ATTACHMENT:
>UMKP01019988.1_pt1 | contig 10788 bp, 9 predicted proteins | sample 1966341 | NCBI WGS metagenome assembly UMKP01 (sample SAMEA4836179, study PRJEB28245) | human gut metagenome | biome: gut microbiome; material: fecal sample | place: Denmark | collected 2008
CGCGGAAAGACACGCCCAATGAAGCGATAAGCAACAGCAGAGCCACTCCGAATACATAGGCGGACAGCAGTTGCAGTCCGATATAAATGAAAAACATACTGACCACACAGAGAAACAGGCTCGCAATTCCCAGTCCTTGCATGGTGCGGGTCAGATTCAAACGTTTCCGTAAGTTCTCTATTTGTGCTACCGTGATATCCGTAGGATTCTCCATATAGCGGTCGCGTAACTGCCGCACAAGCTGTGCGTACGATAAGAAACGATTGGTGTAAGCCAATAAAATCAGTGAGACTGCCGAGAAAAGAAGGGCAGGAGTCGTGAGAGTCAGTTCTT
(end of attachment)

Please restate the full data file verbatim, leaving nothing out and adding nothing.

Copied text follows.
>UMKP01019988.1_pt1 | contig 10788 bp, 9 predicted proteins | sample 1966341 | NCBI WGS metagenome assembly UMKP01 (sample SAMEA4836179, study PRJEB28245) | human gut metagenome | biome: gut microbiome; material: fecal sample | place: Denmark | collected 2008
CGCGGAAAGACACGCCCAATGAAGCGATAAGCAACAGCAGAGCCACTCCGAATACATAGGCGGACAGCAGTTGCAGTCCGATATAAATGAAAAACATACTGACCACACAGAGAAACAGGCTCGCAATTCCCAGTCCTTGCATGGTGCGGGTCAGATTCAAACGTTTCCGTAAGTTCTCTATTTGTGCTACCGTGATATCCGTAGGATTCTCCATATAGCGGTCGCGTAACTGCCGCACAAGCTGTGCGTACGATAAGAAACGATTGGTGTAAGCCAATAAAATCAGTGAGACTGCCGAGAAAAGAAGGGCAGGAGTCGTGAGAGTCAGTTCTT